In another exemplary embodiment of the invention a turbine engine comprises a turbine housing having an upstream and a downstream end. A stationary nozzle assembly is disposed within the housing in fixed relationship to the housing. A turbine rotor assembly is supported within the housing for rotation therein and is operable, during operation of the turbine engine, to thermally expand relative to the stationary nozzle assembly. A wheel space, defined between the stationary nozzle assembly and the rotatable turbine rotor assembly, is configured to receive cooling air therein. A sealing feature is located on the turbine rotor assembly and extends axially into the wheel space and a sealing land assembly, having a sealing land associated with a moveable member is installed in an opening in the stationary nozzle assembly. A biasing member, constructed of shape memory alloy has a composition such that a phase change from a cold, martensitic state to a hot, austenitic state is within the heat transient of the gas turbine engine. The biasing member is associated with the moveable member and is configured to bias the moveable member, and associated sealing land, axially into the wheel space towards the sealing feature as the turbine engine transitions from a cold state to a hot state.
The invention, in accordance with preferred and exemplary embodiments, together with further advantages thereof, is more particularly described in the following detailed description taken in conjunction with the accompanying drawings in which:
During operation, compressed air 18 from the compressor 12 flows to the combustor 14 that operates to combust fuel with the compressed air for generating hot combustion gas 20. The hot combustion gas 20 flows downstream through the multi-stage turbine 16, which extracts energy therefrom.
As shown in
The airfoils 22 are configured as first stage nozzle vane airfoils. The airfoils are circumferentially spaced apart from each other and extend radially between inner and outer vane sidewalls 34, 36 to define first stage nozzle assembly 38. The nozzle assembly 38 is stationary within the turbine housing 40 and operates to receive and direct the hot combustion gas 20 from the combustor 14. Airfoils 24 extend radially outwardly from the perimeter of a first supporting disk 42 to terminate adjacent first stage shroud 44. The airfoils 24 and the supporting disk 42 define the first stage turbine rotor assembly 46 that receives the hot combustion gas 20 from the first stage nozzle assembly 38 to rotate the first stage turbine rotor assembly 46, thereby extracting energy from the hot combustion gas.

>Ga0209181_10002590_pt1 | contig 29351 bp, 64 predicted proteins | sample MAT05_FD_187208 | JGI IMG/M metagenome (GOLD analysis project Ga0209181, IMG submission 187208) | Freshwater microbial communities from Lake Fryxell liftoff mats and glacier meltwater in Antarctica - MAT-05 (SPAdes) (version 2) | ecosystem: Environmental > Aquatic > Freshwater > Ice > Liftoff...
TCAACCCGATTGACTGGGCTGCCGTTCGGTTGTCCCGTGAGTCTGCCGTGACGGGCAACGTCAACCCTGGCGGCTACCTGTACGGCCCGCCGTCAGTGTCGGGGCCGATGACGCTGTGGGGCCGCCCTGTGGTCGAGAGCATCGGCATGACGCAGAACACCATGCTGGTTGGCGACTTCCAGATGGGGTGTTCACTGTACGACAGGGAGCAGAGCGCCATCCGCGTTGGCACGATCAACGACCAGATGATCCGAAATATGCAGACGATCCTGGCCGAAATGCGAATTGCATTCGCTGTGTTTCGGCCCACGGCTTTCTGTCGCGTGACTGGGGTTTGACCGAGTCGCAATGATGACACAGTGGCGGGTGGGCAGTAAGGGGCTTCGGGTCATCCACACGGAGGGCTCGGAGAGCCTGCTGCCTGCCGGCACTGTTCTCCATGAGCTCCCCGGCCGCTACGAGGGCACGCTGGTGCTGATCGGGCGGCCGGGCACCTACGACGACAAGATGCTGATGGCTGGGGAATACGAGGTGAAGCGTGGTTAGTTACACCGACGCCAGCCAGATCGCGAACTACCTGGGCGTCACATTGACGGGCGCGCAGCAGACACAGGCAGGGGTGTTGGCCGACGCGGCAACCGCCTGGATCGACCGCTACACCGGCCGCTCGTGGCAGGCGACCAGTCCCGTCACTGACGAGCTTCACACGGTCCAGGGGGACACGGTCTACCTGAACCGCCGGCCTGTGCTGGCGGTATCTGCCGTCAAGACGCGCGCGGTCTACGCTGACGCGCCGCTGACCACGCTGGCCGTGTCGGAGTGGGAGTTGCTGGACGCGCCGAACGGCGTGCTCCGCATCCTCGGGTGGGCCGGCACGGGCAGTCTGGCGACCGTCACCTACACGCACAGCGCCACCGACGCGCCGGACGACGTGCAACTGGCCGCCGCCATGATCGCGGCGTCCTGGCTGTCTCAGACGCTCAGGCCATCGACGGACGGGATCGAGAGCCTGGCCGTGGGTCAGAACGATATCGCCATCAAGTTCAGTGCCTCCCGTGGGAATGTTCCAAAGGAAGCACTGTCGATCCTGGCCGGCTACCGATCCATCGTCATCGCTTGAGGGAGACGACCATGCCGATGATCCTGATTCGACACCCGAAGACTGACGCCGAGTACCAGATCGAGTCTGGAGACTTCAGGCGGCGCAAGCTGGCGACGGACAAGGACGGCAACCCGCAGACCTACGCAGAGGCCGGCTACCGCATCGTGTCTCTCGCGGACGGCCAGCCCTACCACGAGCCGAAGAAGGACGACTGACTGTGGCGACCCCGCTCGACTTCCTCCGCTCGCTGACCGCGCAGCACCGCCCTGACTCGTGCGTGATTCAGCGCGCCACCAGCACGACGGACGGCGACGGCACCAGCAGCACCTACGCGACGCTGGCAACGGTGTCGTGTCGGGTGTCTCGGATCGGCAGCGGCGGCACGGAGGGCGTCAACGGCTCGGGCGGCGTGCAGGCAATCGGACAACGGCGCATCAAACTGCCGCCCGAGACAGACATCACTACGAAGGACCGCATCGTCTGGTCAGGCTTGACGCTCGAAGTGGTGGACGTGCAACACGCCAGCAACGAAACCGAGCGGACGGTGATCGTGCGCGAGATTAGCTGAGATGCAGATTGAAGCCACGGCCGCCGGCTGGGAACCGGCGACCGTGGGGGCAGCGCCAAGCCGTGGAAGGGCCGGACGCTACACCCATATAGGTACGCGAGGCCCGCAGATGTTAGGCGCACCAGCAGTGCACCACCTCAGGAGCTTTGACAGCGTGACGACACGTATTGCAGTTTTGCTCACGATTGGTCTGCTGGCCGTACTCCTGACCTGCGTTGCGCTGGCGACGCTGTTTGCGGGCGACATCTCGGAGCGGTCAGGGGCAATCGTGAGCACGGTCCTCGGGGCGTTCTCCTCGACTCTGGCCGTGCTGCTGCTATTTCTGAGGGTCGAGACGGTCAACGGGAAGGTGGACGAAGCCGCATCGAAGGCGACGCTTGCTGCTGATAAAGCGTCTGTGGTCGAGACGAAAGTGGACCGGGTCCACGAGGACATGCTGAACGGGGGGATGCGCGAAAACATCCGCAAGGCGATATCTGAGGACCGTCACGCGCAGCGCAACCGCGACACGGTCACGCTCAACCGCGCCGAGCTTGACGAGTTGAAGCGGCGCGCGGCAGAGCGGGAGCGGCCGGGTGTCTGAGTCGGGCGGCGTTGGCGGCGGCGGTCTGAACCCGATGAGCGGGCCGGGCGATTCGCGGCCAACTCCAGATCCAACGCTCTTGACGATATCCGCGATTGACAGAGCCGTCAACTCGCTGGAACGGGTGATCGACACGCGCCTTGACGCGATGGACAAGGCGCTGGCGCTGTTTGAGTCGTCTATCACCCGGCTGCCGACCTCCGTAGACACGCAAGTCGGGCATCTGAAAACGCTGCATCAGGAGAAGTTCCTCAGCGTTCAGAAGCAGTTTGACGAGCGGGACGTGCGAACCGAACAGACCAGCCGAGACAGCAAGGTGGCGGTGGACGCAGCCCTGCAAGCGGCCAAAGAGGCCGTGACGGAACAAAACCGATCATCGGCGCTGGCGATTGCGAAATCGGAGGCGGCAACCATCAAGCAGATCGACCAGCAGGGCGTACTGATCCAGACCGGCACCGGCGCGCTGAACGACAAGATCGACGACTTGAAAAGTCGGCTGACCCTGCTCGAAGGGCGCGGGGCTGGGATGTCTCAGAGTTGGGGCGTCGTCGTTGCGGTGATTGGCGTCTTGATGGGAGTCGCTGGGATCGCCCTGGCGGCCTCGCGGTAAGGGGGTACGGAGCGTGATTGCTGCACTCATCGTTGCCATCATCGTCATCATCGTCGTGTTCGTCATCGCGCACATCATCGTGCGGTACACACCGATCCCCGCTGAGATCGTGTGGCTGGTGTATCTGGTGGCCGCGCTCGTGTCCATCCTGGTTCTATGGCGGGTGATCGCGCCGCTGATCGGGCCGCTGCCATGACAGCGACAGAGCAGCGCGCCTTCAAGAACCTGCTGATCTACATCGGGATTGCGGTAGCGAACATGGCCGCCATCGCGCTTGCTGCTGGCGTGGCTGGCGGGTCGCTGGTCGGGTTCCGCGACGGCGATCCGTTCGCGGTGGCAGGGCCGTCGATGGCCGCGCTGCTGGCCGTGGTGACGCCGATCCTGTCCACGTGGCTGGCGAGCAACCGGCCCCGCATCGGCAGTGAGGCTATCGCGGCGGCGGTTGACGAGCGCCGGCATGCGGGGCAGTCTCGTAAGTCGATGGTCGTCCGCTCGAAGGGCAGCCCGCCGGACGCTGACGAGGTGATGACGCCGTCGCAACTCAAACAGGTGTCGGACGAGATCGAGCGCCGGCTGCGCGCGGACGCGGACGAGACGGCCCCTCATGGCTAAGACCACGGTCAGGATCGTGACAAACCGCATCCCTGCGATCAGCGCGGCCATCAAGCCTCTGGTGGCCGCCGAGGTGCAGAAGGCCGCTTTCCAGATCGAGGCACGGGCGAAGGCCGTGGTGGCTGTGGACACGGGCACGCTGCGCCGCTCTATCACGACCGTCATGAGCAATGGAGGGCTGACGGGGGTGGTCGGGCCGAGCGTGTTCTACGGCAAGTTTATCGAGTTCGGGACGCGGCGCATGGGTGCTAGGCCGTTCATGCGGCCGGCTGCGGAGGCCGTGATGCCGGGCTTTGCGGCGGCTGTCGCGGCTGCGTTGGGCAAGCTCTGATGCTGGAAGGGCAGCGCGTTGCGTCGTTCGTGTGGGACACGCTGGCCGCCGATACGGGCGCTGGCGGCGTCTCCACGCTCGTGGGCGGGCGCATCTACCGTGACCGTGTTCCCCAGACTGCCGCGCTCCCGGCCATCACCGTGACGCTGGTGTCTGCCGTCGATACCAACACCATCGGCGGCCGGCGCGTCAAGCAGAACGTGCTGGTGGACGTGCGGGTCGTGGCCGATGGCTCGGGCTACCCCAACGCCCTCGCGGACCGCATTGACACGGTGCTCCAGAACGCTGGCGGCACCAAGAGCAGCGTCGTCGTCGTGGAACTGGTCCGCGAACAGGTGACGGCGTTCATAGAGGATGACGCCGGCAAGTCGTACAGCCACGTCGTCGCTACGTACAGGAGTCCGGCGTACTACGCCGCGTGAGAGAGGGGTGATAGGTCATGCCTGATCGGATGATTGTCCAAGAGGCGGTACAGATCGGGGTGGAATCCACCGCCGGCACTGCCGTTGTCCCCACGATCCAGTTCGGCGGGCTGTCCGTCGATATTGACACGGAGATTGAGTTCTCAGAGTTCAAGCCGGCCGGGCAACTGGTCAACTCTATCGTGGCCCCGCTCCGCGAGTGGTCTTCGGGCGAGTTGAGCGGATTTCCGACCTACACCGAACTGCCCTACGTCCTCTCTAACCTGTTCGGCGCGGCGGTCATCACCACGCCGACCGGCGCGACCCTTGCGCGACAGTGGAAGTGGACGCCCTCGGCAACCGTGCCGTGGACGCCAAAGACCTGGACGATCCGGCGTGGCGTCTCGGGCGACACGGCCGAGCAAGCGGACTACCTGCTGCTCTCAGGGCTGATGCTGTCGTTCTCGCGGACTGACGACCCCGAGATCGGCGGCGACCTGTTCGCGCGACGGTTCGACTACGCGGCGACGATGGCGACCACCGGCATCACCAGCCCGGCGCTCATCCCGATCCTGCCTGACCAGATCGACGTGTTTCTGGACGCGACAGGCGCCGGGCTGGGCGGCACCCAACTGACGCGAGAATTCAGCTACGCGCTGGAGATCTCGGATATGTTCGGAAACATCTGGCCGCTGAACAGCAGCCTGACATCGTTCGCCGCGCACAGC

The airfoils 26 are configured as second stage nozzle vane airfoils. The airfoils are circumferentially spaced apart from each other and extend radially between inner and outer vane sidewalls 48 and 50 to define second stage nozzle assembly 52. The second stage nozzle assembly 52 is stationary within the turbine housing 40 and operates to receive the hot combustion gas 20 from the first stage turbine rotor assembly 46. Airfoils 28 extend radially outwardly from a second supporting disk 54 to terminate adjacent second stage shroud 56. The airfoils 28 and the supporting disk 54 define the second stage turbine rotor assembly 58 for directly receiving hot combustion gas 20 from the second stage nozzle assembly 52 for additionally extracting energy therefrom.
Similarly, the airfoils 30 are configured as third stage nozzle vane airfoils circumferentially spaced apart from each other and extending radially between inner and outer vane sidewalls 60 and 62 to define a third stage nozzle assembly 64. The third stage nozzle assembly 64 is stationary within the turbine housing 40 and operates to receive the hot combustion gas 20 from the second stage turbine rotor assembly 58. Airfoils 32 extend radially outwardly from a third supporting disk 66 to terminate adjacent third stage shroud 68. The airfoils 32 and the supporting disk 66 define the third stage turbine rotor assembly 70 for directly receiving hot combustion gas 20 from the third stage nozzle assembly 64 for additionally extracting energy therefrom. The number of stages utilized in a multistage turbine 16 may vary depending upon the particular application of the gas turbine engine 10.
As indicated, first, second and third stage nozzle assemblies 38, 52 and 64 are stationary relative to the turbine housing 40 while the turbine rotor assemblies 46, 58 and 70 are mounted for rotation therein. As such, there are defined between the stationary and rotational components, cavities that may be referred to as wheel spaces. Exemplary wheel spaces 72 and 74, illustrated in